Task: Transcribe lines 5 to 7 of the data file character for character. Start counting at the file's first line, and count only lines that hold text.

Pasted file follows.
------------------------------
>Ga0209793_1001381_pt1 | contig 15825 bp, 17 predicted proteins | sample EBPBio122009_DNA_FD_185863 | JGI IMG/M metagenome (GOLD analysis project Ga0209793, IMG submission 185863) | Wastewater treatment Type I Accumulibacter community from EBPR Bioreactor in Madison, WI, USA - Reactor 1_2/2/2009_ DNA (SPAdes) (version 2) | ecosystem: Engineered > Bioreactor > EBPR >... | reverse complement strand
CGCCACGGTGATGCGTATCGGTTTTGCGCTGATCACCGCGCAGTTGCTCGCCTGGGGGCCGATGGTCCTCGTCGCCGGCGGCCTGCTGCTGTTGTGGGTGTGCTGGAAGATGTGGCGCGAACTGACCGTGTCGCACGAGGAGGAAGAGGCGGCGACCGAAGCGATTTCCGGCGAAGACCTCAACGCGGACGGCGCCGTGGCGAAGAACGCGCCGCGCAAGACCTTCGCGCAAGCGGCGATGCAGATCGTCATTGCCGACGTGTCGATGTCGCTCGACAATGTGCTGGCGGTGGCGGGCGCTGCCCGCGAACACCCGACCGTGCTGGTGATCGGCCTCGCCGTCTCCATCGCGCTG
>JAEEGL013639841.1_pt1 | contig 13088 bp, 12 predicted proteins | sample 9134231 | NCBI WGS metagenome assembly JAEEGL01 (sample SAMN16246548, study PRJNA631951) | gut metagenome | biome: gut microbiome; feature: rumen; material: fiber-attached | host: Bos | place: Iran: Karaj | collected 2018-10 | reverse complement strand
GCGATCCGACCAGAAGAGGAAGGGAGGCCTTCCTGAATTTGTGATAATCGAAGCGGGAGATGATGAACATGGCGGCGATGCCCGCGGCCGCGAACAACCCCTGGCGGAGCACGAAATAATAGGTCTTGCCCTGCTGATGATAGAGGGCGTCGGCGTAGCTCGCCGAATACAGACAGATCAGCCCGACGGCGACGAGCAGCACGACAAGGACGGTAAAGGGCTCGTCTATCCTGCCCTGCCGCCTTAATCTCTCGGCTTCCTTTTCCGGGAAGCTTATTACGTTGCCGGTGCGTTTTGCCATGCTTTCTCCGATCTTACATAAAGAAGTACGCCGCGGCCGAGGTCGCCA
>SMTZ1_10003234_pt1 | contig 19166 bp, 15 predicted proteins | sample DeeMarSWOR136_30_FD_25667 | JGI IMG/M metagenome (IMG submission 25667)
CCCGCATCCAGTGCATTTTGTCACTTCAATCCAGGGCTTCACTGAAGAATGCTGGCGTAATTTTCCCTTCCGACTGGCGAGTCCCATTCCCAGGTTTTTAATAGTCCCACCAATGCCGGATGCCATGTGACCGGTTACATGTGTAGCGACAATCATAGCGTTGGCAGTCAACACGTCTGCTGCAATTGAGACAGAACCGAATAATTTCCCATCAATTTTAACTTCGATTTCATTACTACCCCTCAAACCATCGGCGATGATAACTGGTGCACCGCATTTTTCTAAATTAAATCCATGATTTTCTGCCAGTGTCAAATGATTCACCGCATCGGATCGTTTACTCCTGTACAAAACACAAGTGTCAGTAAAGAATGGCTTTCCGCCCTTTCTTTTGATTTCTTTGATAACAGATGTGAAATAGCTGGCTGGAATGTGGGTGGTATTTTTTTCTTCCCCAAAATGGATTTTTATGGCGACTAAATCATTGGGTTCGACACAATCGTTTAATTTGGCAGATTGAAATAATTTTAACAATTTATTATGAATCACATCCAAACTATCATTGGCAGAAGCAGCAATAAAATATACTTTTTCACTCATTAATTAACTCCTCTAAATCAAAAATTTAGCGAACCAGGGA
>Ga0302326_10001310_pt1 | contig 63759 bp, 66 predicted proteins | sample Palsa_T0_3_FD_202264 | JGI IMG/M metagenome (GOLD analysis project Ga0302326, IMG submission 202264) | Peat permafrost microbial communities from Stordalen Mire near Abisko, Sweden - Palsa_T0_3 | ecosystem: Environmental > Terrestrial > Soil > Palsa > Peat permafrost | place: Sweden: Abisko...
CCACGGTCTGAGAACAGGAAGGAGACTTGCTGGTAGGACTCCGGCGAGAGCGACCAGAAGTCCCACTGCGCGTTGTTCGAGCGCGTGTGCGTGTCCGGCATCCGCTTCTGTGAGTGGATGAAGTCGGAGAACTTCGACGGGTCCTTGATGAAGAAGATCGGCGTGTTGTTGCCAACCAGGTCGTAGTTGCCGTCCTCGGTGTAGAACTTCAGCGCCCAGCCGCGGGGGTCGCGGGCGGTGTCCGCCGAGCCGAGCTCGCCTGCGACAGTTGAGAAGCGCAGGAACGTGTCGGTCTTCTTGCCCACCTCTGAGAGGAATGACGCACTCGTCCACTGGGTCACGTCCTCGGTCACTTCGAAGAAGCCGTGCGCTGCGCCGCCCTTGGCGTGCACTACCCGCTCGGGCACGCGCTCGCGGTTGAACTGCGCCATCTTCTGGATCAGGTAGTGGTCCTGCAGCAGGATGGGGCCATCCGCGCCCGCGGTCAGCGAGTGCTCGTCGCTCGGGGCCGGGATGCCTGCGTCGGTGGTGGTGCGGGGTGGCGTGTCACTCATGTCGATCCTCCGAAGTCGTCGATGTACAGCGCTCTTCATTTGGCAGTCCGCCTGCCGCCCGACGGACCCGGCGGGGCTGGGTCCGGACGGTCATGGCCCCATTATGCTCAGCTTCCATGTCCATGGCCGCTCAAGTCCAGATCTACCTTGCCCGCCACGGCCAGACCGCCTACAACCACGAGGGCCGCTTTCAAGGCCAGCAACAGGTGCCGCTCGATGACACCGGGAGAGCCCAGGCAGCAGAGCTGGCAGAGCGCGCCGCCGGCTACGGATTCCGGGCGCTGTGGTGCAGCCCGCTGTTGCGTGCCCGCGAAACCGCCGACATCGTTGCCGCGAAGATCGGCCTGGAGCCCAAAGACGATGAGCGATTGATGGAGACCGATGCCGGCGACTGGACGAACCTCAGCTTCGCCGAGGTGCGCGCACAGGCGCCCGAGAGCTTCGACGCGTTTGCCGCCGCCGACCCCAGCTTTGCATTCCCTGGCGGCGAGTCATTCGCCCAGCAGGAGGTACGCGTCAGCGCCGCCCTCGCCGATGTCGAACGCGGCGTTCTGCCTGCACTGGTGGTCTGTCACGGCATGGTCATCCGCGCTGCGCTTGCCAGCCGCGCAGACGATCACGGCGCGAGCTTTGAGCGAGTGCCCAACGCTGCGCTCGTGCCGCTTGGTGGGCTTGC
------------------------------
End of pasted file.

>SMTZ1_10003234_pt1 | contig 19166 bp, 15 predicted proteins | sample DeeMarSWOR136_30_FD_25667 | JGI IMG/M metagenome (IMG submission 25667)
CCCGCATCCAGTGCATTTTGTCACTTCAATCCAGGGCTTCACTGAAGAATGCTGGCGTAATTTTCCCTTCCGACTGGCGAGTCCCATTCCCAGGTTTTTAATAGTCCCACCAATGCCGGATGCCATGTGACCGGTTACATGTGTAGCGACAATCATAGCGTTGGCAGTCAACACGTCTGCTGCAATTGAGACAGAACCGAATAATTTCCCATCAATTTTAACTTCGATTTCATTACTACCCCTCAAACCATCGGCGATGATAACTGGTGCACCGCATTTTTCTAAATTAAATCCATGATTTTCTGCCAGTGTCAAATGATTCACCGCATCGGATCGTTTACTCCTGTACAAAACACAAGTGTCAGTAAAGAATGGCTTTCCGCCCTTTCTTTTGATTTCTTTGATAACAGATGTGAAATAGCTGGCTGGAATGTGGGTGGTATTTTTTTCTTCCCCAAAATGGATTTTTATGGCGACTAAATCATTGGGTTCGACACAATCGTTTAATTTGGCAGATTGAAATAATTTTAACAATTTATTATGAATCACATCCAAACTATCATTGGCAGAAGCAGCAATAAAATATACTTTTTCACTCATTAATTAACTCCTCTAAATCAAAAATTTAGCGAACCAGGGA
>Ga0302326_10001310_pt1 | contig 63759 bp, 66 predicted proteins | sample Palsa_T0_3_FD_202264 | JGI IMG/M metagenome (GOLD analysis project Ga0302326, IMG submission 202264) | Peat permafrost microbial communities from Stordalen Mire near Abisko, Sweden - Palsa_T0_3 | ecosystem: Environmental > Terrestrial > Soil > Palsa > Peat permafrost | place: Sweden: Abisko...